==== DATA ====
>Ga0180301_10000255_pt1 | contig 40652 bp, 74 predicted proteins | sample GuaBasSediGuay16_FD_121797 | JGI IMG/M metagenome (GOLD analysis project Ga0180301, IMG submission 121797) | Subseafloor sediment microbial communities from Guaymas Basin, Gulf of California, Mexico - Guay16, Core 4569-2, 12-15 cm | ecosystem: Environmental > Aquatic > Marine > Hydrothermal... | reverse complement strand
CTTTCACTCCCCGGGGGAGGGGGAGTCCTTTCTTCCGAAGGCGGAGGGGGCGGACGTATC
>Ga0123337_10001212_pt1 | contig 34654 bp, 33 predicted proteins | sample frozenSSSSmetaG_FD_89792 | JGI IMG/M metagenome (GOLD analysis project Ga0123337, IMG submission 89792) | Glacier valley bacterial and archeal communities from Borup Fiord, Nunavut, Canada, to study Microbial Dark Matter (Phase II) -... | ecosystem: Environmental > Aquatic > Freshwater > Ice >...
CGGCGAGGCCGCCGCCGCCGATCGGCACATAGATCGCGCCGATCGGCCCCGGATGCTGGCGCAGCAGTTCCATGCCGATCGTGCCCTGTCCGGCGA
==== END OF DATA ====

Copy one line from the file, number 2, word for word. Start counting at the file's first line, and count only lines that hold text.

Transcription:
CTTTCACTCCCCGGGGGAGGGGGAGTCCTTTCTTCCGAAGGCGGAGGGGGCGGACGTATC